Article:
What non-engineers need to know about structural masonry

It is not necessary to create a separate entity for a masonry lintel when using software programs with finite element analysis.

Hybrid systems
If a building configuration or other design criteria call for a steel frame, consider a hybrid solution. Some hybrid systems combine a steel frame with concrete masonry. In this type of system, the masonry and steel are engineered to provide load-sharing between the steel frame and the masonry infill. This eliminates some of the complicated steel bracing configurations and moment connections, allowing for a downsized steel frame and saving cost. Often the choice for infill in a frame is concrete masonry. If it is already on the project, it only makes sense
to use it in a structural capacity to save time and create efficiencies.

Stairs and shafts
Masonry shaft walls for stairs or elevators have many positive attributes from both an engineering and architectural perspective. Architectural masonry shafts offer economical fire resistance, mass for thermal and acoustic benefits, and a familiar, durable, finished surface.

From a structural perspective, concrete masonry shaft walls can provide sufficient lateral support for the entire structure. Boxed wall groups have more stiffness and strength than individual walls of the same length and thickness. These wall groups are sufficient for buildings of all material types and framing systems.

Storm shelters
Reinforced concrete masonry is an excellent solution for situations requiring protection from blast, impact, or high wind, particularly storm or tornado shelters. The 2015 International Building Code (IBC) has adopted the 2014 International Code Council (ICC) 500, Standard for the Design and Construction of Storm Shelters. The ICC 500 mandates storm shelters for certain geographic areas and certain building uses, including critical facilities (e.g. 911 stations, emergency operation centers, and fire, rescue, ambulance, and police stations), and Group E occupancies, or schools having an aggregate occupant load of 50 or more (with a few exceptions).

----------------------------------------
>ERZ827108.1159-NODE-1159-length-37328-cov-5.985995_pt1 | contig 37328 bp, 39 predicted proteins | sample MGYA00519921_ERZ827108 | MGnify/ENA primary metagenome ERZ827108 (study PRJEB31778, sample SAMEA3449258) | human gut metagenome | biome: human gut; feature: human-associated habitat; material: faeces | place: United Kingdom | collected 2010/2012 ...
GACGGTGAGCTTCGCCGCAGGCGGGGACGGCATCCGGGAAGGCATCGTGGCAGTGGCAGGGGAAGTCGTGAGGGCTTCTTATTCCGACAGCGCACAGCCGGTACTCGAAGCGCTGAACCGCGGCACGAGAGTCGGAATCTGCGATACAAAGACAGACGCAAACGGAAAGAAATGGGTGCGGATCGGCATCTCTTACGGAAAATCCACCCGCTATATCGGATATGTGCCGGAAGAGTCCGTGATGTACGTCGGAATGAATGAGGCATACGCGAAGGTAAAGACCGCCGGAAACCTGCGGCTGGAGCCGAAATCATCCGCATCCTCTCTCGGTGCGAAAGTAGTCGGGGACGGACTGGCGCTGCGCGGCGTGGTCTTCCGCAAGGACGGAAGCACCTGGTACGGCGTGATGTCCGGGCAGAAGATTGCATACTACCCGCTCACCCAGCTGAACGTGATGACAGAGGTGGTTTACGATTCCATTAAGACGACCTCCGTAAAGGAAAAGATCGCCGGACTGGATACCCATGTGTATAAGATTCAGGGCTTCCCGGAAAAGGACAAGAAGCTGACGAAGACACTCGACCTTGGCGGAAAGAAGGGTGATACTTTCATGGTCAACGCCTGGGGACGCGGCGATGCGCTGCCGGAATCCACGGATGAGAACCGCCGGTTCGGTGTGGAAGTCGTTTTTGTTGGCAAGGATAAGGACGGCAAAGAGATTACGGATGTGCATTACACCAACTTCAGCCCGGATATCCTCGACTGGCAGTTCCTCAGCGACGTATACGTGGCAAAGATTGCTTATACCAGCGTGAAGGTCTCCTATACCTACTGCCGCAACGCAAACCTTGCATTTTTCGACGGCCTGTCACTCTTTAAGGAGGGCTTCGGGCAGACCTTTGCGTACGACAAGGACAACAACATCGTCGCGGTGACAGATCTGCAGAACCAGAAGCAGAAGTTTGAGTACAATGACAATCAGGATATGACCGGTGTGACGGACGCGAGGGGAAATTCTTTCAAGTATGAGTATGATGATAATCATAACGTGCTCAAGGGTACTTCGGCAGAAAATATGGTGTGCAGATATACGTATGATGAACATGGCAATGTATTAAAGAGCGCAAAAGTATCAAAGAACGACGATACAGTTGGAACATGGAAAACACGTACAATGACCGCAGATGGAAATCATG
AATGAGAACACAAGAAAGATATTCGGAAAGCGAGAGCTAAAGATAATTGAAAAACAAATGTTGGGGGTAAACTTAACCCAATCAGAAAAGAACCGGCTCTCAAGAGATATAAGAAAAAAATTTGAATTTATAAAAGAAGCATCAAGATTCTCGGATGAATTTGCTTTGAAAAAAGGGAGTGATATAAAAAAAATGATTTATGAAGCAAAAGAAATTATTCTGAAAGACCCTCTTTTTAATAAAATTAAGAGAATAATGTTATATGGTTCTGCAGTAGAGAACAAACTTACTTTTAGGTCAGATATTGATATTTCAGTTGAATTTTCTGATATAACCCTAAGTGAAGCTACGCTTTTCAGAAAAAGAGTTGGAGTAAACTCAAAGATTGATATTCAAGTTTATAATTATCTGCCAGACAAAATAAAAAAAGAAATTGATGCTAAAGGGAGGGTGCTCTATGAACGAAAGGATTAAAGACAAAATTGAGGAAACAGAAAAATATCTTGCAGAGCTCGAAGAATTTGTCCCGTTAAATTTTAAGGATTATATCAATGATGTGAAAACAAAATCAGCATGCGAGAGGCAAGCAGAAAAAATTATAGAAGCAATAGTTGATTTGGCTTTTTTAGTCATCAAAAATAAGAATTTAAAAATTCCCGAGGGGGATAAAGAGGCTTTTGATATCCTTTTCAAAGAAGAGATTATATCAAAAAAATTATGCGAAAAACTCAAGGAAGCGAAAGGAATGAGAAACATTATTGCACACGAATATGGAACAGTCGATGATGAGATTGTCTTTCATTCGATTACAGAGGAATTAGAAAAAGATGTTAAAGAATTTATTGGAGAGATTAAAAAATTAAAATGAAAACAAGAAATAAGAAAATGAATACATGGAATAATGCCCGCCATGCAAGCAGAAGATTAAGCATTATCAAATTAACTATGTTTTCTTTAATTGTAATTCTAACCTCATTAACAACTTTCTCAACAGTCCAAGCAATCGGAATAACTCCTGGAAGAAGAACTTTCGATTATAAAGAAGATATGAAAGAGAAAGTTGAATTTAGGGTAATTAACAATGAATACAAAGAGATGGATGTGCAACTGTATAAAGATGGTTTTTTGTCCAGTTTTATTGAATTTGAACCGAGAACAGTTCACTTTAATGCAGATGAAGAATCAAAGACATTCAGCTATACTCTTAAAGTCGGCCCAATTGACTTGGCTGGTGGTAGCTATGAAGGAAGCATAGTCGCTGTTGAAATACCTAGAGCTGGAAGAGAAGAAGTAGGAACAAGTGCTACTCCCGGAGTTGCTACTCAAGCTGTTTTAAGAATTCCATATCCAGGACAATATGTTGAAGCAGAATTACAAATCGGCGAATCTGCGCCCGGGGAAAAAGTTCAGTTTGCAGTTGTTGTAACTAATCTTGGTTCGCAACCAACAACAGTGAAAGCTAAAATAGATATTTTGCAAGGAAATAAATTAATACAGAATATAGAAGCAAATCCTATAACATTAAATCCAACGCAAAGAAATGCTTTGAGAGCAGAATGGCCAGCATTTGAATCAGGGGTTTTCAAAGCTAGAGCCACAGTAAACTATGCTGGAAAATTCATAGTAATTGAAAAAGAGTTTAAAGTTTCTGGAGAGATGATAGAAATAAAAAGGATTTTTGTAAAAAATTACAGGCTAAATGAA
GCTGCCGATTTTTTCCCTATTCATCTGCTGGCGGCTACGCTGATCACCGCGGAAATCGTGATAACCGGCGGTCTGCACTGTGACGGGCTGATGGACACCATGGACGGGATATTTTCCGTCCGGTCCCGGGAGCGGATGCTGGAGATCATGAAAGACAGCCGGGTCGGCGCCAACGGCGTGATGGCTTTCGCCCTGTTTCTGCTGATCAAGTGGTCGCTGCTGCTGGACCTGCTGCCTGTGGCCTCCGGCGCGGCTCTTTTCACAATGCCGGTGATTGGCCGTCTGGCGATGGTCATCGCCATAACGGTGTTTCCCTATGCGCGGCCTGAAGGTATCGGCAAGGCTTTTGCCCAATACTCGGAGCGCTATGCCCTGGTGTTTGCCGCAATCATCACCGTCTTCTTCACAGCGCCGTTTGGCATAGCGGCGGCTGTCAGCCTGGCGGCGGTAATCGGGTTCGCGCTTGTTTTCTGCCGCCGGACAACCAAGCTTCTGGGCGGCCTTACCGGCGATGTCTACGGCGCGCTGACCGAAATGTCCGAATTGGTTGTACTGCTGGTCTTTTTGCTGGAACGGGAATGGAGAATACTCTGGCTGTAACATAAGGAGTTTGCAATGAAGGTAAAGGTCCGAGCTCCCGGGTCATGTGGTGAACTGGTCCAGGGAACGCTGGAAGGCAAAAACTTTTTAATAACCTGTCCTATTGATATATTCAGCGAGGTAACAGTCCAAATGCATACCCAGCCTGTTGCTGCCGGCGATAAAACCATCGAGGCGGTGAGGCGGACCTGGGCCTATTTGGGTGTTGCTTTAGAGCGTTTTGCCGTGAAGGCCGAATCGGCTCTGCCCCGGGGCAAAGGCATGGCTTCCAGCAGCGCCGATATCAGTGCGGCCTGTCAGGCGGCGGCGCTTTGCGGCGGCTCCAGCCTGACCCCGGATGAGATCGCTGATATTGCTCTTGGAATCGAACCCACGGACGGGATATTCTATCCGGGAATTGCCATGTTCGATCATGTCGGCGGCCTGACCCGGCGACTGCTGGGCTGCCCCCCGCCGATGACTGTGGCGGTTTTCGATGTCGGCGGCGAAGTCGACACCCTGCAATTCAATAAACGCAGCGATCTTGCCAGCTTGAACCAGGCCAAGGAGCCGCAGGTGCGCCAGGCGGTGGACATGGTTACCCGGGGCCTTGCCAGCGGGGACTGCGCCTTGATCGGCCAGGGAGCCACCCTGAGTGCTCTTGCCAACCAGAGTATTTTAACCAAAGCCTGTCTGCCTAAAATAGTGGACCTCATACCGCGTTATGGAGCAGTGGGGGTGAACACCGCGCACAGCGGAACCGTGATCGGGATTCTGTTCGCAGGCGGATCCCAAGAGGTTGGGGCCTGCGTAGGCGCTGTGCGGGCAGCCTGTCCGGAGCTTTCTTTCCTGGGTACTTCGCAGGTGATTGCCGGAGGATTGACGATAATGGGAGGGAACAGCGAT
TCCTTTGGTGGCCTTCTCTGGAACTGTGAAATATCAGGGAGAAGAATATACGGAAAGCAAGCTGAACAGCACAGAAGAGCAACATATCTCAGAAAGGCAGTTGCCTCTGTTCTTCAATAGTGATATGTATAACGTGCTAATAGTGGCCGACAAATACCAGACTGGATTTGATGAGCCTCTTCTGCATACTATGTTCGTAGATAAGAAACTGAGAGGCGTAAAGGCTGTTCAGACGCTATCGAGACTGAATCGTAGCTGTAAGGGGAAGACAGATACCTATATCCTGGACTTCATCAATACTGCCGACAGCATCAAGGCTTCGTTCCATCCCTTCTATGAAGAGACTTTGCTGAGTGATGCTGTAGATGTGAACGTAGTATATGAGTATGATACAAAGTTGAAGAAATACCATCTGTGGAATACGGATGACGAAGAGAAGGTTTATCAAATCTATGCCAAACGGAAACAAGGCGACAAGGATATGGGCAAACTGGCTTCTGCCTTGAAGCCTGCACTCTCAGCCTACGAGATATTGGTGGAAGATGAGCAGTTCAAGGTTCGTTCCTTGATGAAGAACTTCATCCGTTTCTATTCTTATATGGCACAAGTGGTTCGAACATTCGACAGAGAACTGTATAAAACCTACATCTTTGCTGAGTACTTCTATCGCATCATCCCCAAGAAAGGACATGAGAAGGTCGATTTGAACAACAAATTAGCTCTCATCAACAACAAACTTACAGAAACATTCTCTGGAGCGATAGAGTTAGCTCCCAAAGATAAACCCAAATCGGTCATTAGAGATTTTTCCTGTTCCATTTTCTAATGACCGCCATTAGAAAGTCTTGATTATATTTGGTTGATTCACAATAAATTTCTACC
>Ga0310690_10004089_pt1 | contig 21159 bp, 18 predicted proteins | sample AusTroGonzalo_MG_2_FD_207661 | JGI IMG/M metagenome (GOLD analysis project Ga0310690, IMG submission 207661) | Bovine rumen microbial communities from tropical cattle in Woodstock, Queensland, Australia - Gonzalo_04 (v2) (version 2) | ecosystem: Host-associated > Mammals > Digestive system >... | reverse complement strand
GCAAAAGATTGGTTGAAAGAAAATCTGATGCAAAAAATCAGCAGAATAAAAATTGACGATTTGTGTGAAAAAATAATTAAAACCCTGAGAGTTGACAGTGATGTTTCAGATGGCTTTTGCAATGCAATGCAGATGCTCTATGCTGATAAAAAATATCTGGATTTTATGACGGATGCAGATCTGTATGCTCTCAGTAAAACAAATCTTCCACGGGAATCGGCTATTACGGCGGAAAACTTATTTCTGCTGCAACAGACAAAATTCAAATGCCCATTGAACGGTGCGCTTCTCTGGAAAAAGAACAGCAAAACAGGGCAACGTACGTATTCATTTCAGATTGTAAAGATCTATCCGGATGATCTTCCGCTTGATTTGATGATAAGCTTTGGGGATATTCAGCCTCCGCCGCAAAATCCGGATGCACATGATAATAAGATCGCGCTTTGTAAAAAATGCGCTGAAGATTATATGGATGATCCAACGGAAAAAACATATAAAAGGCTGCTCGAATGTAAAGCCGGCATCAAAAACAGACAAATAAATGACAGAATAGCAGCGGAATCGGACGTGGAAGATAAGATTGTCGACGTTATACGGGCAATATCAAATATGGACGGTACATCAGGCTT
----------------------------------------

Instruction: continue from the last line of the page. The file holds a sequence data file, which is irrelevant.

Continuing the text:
Once 2015 IBC is implemented, the new requirement will impact the majority of new school construction, from Minnesota to southern Mississippi, western Pennsylvania and Texas, and all the areas in between (Figure 6).

Reinforced masonry offers multiple options for compliance with these mandated requirements—from single-wythe reinforced and solidly grouted concrete masonry to reinforced and solidly grouted brick masonry, as well as partially grouted masonry cavity wall systems. The growth of masonry industry certifications, design support, and improved connection details makes masonry an excellent choice for all high-wind sheltering.

Figure 6: The dark blue area indicates locations required to comply with ICC 500 storm shelter requirements per IBC 2015.

Masonry lintels can be critical to efficient masonry design. If control joints are properly located away from the opening edge, the lintels can be designed as a connecting element between the walls on each side of the opening. If masonry lintels are analyzed and designed in a sophisticated software program using finite element analysis, it is easy to understand the design forces for the lintel element. With such software, it is not necessary to create a separate entity for a masonry lintel. Instead, the lintel is part of the wall most accurately representing the real wall structure. The masonry lintel creates an integral joint with vertical jamb reinforcement. This leads to a more robust design than other lintel solutions that would be separate from the wall.

In finite element analysis (FEA), because of the integral nature of the lintel with the plate elements representing the wall around the lintel and opening, the forces generated will be similar to a fixed-end beam. This is a more efficient way to design the lintel itself, and creates a more robust and efficient overall wall design.

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